Appeal by defendant from Walker, Judge. Judgment entered 10 January 1979 in Superior Court, Mecklenburg County.
Hill, Judge. Judges Vaughn and Erwin concur.
At the close of State's evidence, defendant moved to have the larceny count dismissed. The motion was denied and defendant asserts on appeal that this was error. Defendant asserts that the evidence, taken in the light most favorable to the State, was insufficient to show that Reginald Shepherd and the defendant were acting in concert.
It is clear that the court, on motion to dismiss, must look at the evidence in the light most favorable to the State. State v. Kelly, 243 N.C. 177, 90 S.E.2d 241 (1955). A motion to dismiss is properly denied where there is more than a scintilla of competent evidence to support the allegations of the warrant or bill of indictment. See Kelly, supra. The State provided enough evidence so that it was proper for the court to dismiss defendant's motion.
A recent case, State v. Joyner, 297 N.C. 349, 255 S.E.2d 390 (1979), examines the acting in concert principle. Justice Exum states at p. 357 that,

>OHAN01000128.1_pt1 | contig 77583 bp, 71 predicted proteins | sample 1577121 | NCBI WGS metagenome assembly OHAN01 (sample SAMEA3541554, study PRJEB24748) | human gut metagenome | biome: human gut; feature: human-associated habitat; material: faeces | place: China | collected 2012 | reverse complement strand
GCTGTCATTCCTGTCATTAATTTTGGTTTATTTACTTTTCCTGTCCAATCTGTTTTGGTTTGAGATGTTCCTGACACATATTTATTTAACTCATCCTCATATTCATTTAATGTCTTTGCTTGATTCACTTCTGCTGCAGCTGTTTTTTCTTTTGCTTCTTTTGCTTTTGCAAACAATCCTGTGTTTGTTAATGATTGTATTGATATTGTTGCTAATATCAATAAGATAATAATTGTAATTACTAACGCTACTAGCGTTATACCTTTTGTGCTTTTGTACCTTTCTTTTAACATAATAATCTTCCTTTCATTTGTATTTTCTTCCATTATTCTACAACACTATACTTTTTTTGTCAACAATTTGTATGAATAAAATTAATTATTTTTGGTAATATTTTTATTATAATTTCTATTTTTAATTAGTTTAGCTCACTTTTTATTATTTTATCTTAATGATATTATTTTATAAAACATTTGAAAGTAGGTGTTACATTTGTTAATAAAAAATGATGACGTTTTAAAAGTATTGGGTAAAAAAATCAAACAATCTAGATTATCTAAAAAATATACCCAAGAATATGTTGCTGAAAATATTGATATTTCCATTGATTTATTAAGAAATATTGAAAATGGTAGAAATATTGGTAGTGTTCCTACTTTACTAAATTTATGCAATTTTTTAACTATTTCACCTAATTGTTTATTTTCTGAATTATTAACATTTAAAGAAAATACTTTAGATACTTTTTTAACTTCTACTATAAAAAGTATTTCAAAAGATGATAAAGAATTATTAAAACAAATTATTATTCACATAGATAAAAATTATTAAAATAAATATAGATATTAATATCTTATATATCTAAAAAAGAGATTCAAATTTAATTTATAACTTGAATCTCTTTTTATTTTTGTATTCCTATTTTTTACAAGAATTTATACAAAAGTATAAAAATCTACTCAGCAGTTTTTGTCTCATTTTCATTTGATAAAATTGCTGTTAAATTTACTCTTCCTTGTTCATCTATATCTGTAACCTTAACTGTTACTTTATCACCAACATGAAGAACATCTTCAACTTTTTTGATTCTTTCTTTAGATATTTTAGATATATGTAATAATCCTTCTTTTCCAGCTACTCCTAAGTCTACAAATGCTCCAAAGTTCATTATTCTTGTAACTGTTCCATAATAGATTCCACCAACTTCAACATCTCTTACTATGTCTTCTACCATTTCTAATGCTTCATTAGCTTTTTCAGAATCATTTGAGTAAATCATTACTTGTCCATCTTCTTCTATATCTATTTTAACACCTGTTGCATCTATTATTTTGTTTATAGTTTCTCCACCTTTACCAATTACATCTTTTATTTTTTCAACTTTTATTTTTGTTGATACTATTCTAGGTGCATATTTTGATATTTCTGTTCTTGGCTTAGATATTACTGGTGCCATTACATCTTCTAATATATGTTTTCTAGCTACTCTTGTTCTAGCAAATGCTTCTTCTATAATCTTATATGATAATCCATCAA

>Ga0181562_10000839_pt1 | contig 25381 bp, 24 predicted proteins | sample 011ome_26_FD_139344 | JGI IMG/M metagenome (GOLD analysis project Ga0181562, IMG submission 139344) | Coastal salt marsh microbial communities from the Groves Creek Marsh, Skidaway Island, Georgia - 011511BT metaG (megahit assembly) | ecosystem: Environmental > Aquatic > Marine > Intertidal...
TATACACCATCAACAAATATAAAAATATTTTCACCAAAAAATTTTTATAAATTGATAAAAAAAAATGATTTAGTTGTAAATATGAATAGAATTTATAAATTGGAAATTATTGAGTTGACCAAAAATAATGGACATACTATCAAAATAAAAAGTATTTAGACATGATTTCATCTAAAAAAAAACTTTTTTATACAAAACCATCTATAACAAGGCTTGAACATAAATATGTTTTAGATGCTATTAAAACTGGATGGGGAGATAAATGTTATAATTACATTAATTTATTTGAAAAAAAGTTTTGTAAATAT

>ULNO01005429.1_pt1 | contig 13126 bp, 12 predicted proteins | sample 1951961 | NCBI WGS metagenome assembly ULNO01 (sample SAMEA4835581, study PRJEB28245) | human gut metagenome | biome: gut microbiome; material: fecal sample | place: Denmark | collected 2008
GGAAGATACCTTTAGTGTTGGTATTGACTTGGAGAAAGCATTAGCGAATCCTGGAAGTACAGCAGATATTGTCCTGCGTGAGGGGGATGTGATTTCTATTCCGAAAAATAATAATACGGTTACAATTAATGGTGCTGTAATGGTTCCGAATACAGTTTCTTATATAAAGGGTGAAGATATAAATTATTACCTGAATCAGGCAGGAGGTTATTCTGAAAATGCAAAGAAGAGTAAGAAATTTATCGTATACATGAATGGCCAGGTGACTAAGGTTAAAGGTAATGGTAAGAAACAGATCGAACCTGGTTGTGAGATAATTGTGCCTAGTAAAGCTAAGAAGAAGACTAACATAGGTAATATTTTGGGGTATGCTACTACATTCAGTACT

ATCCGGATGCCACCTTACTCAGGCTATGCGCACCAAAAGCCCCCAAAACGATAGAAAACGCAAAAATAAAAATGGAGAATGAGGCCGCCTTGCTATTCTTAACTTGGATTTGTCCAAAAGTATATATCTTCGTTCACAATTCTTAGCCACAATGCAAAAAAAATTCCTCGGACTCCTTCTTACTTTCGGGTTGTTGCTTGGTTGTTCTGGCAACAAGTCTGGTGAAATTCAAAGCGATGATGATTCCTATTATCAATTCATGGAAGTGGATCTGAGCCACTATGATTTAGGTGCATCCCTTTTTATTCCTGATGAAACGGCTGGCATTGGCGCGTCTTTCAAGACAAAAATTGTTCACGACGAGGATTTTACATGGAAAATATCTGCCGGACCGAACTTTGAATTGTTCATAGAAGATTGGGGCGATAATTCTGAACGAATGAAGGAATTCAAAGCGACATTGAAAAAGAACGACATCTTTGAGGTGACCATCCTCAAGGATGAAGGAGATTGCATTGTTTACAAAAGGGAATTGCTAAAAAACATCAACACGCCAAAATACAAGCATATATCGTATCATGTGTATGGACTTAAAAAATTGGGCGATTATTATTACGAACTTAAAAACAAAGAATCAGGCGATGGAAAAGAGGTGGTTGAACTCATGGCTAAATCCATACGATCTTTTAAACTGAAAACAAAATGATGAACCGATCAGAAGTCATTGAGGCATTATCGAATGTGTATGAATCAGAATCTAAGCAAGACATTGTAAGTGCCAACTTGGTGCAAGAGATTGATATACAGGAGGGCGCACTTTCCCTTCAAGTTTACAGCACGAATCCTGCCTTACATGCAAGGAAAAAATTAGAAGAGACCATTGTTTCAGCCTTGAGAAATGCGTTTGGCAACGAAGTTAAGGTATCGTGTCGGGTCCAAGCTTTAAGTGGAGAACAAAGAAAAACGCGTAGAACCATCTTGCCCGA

It is not, therefore, necessary for a defendant to do any particular act constituting at least part of a crime in order to be convicted of that crime under the concerted action principle so long as he is present at the scene of the crime and the evidence is sufficient to show he is acting together with another who does the acts necessary to constitute the crime pursuant to a common plan or purpose to commit the crime.
A reasonable inference can be drawn from State's evidence that the defendant had entered the building with Reginald Shepherd and was acting in concert with him. The two suspects were found only a few feet away from each other at a time when no one was supposed to be in the school. Both were dressed in athletic clothing, and the only entrance to the school was through the broken window -- a window that was near a basketball court.
All of the elements of larceny were addressed by State's evidence. There had been a breaking and entering through the window in the principal's office; there had been a taking and carrying away of the pistol kept in the principal's desk without his consent, and because the taking took place in the manner it did, intent to permanently deprive the principal of the pistol was evident. State v. Bronson, 10 N.C. App. 638, 641, 179 S.E.2d 823 (1971).